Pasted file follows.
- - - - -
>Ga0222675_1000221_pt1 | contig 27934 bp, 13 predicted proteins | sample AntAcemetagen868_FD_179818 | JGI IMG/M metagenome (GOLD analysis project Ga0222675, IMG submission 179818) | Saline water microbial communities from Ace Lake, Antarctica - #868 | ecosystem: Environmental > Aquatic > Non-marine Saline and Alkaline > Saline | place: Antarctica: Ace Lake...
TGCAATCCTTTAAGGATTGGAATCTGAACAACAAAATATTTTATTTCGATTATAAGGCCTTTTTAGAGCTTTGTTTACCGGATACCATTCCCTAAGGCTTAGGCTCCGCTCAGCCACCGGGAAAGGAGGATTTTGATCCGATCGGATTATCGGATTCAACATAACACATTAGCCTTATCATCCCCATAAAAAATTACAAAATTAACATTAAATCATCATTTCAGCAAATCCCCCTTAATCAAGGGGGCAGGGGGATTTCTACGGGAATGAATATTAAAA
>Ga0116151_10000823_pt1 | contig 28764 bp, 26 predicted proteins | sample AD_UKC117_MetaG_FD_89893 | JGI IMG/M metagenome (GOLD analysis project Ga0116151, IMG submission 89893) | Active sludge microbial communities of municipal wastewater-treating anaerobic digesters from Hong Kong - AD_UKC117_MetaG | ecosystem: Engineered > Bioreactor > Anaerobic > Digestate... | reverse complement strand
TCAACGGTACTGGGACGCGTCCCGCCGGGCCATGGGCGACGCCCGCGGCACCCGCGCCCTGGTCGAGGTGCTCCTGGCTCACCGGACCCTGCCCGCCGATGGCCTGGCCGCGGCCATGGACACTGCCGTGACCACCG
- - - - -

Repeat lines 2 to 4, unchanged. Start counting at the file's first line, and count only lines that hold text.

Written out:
TGCAATCCTTTAAGGATTGGAATCTGAACAACAAAATATTTTATTTCGATTATAAGGCCTTTTTAGAGCTTTGTTTACCGGATACCATTCCCTAAGGCTTAGGCTCCGCTCAGCCACCGGGAAAGGAGGATTTTGATCCGATCGGATTATCGGATTCAACATAACACATTAGCCTTATCATCCCCATAAAAAATTACAAAATTAACATTAAATCATCATTTCAGCAAATCCCCCTTAATCAAGGGGGCAGGGGGATTTCTACGGGAATGAATATTAAAA
>Ga0116151_10000823_pt1 | contig 28764 bp, 26 predicted proteins | sample AD_UKC117_MetaG_FD_89893 | JGI IMG/M metagenome (GOLD analysis project Ga0116151, IMG submission 89893) | Active sludge microbial communities of municipal wastewater-treating anaerobic digesters from Hong Kong - AD_UKC117_MetaG | ecosystem: Engineered > Bioreactor > Anaerobic > Digestate... | reverse complement strand
TCAACGGTACTGGGACGCGTCCCGCCGGGCCATGGGCGACGCCCGCGGCACCCGCGCCCTGGTCGAGGTGCTCCTGGCTCACCGGACCCTGCCCGCCGATGGCCTGGCCGCGGCCATGGACACTGCCGTGACCACCG